For the rest of this entry I’m going to tread a fine line and hope that anyone intelligent enough to be considering a career in Forensics can read between the lines. I’ve known both Tony and Brian for a few years now – I started at Shrivenham more than a few years ago and dragged out my degree there, and now have gone with them to DMU – I consider them both to be friends and thus I’ll allow you to consider my bias both for what is written above and now as you will. I spoke to Brian not long after they parted company with Cranfield/Shrivenham – oddly to ask about my MSc thesis – and I know that there was a serious disparity between the direction that the Department of Forensic Computing at Cranfield wanted to take (“point and click”) and the direction that they wanted to develop the course and their belief in the importance of the understanding of fundamental principles. The ultimate decision to part company was made by Cranfield, _not_ by Tony and Brian – a ludicrous step on the part of Cranfield, which coupled with subsequent staff losses, has left the University with next to no actual real-world Forensic experience in the department full time. Within weeks Brian and Tony had been approached by more than one University – and after much discussion they chose to align with DMU. This is the best thing that they could have done, it has not only provided some first-class facilites for them to use, but it has fully supported them in taking their course in the direction that they want to take it. The Cyber ( sorry, I still hate that term ) Security centre here is practically focused to provide solutions – and they fit right in. DMU has given over secure facilites ( that exceed the guidelines for secure storage btw … ) so that the department can start to take in case work, and the plans for developing this consultancy stream are very exciting indeed. I personally am thrilled that I changed, and I’m very encouraged by the level of commitment shown by DMU , not only to the course, but also to me as an individual.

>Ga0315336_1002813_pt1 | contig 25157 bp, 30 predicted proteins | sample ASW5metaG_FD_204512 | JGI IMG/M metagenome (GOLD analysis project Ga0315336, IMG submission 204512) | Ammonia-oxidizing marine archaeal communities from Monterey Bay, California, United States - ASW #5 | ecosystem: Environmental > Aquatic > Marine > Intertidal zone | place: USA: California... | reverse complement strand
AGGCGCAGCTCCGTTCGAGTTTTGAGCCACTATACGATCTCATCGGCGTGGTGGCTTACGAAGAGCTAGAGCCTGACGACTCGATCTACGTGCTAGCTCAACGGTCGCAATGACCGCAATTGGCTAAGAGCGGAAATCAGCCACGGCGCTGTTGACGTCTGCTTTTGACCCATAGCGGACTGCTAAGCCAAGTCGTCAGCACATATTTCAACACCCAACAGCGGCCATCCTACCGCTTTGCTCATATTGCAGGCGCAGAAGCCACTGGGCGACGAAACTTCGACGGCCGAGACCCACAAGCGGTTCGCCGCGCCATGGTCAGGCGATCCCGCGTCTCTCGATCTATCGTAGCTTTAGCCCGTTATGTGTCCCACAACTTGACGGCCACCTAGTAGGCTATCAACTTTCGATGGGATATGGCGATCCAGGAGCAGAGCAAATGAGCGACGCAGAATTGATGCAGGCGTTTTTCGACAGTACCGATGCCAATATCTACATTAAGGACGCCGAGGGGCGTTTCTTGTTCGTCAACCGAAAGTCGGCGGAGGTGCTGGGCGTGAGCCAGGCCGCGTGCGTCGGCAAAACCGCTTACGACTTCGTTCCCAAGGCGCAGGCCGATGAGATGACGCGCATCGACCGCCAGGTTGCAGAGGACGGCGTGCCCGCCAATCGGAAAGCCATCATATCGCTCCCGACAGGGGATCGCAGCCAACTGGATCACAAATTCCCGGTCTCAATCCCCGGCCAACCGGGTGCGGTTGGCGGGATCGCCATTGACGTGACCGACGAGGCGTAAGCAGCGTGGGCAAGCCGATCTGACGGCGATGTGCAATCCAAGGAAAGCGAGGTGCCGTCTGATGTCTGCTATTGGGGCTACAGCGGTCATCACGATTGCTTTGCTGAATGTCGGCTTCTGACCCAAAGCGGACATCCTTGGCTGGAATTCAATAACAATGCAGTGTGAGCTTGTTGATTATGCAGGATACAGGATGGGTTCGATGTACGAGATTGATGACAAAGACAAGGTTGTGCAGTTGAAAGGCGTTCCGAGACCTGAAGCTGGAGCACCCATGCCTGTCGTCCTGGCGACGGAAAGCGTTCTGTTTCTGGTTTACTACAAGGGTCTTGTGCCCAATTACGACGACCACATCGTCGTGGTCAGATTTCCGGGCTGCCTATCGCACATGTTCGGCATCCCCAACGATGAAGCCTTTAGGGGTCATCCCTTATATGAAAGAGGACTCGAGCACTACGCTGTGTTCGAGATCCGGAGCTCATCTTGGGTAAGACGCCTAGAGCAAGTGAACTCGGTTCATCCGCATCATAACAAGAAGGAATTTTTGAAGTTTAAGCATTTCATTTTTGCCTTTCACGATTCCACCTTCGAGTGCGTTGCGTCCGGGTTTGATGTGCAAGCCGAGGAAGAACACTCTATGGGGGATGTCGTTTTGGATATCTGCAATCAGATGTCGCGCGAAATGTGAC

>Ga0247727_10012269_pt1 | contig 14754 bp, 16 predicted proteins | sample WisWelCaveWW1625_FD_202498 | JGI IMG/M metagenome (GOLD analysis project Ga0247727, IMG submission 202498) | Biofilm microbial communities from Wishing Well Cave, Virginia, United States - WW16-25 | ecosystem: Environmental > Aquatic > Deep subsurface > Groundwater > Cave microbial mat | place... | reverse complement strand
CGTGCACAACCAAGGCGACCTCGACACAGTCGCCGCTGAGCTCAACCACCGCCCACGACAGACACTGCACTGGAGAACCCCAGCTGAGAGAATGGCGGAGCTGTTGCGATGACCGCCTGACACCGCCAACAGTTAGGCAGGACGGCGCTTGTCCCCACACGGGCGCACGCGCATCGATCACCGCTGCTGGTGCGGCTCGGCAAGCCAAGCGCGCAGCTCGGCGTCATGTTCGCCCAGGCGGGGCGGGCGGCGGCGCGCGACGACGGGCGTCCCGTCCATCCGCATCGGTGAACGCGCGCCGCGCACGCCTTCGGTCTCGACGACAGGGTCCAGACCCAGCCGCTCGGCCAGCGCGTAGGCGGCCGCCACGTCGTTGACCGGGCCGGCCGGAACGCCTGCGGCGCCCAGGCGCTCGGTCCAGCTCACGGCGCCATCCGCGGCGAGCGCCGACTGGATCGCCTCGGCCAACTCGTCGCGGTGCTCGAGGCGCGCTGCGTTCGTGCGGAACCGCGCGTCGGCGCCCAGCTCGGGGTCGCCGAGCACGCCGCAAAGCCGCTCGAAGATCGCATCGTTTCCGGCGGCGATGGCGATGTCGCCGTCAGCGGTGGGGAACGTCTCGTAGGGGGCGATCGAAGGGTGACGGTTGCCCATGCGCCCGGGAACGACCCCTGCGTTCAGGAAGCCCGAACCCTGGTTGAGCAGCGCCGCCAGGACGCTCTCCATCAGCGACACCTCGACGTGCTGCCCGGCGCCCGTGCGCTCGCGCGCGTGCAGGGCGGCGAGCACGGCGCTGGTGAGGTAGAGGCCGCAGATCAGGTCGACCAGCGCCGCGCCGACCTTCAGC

I understand that more information regarding the course & developments will be officially published by the University over the next few months – I’ll make this available as and when it appears – either follow my Twitter feed or subscribe to the blog, and it should automagically let you know when it arrives !

Anyway, I have to go and try an make use of what I’ve been taught !

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DMU and Documents …

I’m embarrassed to say that I’ve let my blogging slip again – I’d like to plead busy-ness, and it isn’t as if my Twitter hasn’t suffered too ! I think I’ve managed one Tweet this year so far …

In any case, it isn’t like I’ve got much more time now – I’m currently in Leicester at DeMontfort University sitting in the brand new PostGrad Forensics Lab on the “Binary Analysis of Microsoft Office Documents” course. I’ve jumped ship from Cranfield & Shrivenham to follow Professors Tony Sammes and Brian Jenkinson to their new home in the Cyber Security department of DMU*, and I must admit that I have only one regret and that is that Leicester is so much further from home ! Other than that, the course ( so far ! This is day 2 … ) is excellent – the facilities here are far superior to those at Cranfield – much has been invested in the brand new lab – a 15 seat (on a quick count – looks like it can support 3 more) there are some of the snazziest whiteboards that I’ve ever seen (frosted glass none-the-less) and some excellent HD projectors. The smell of various solvents – carpet & paint I think – still are lingering a little, but the AC is gradually filtering it out as the week goes on.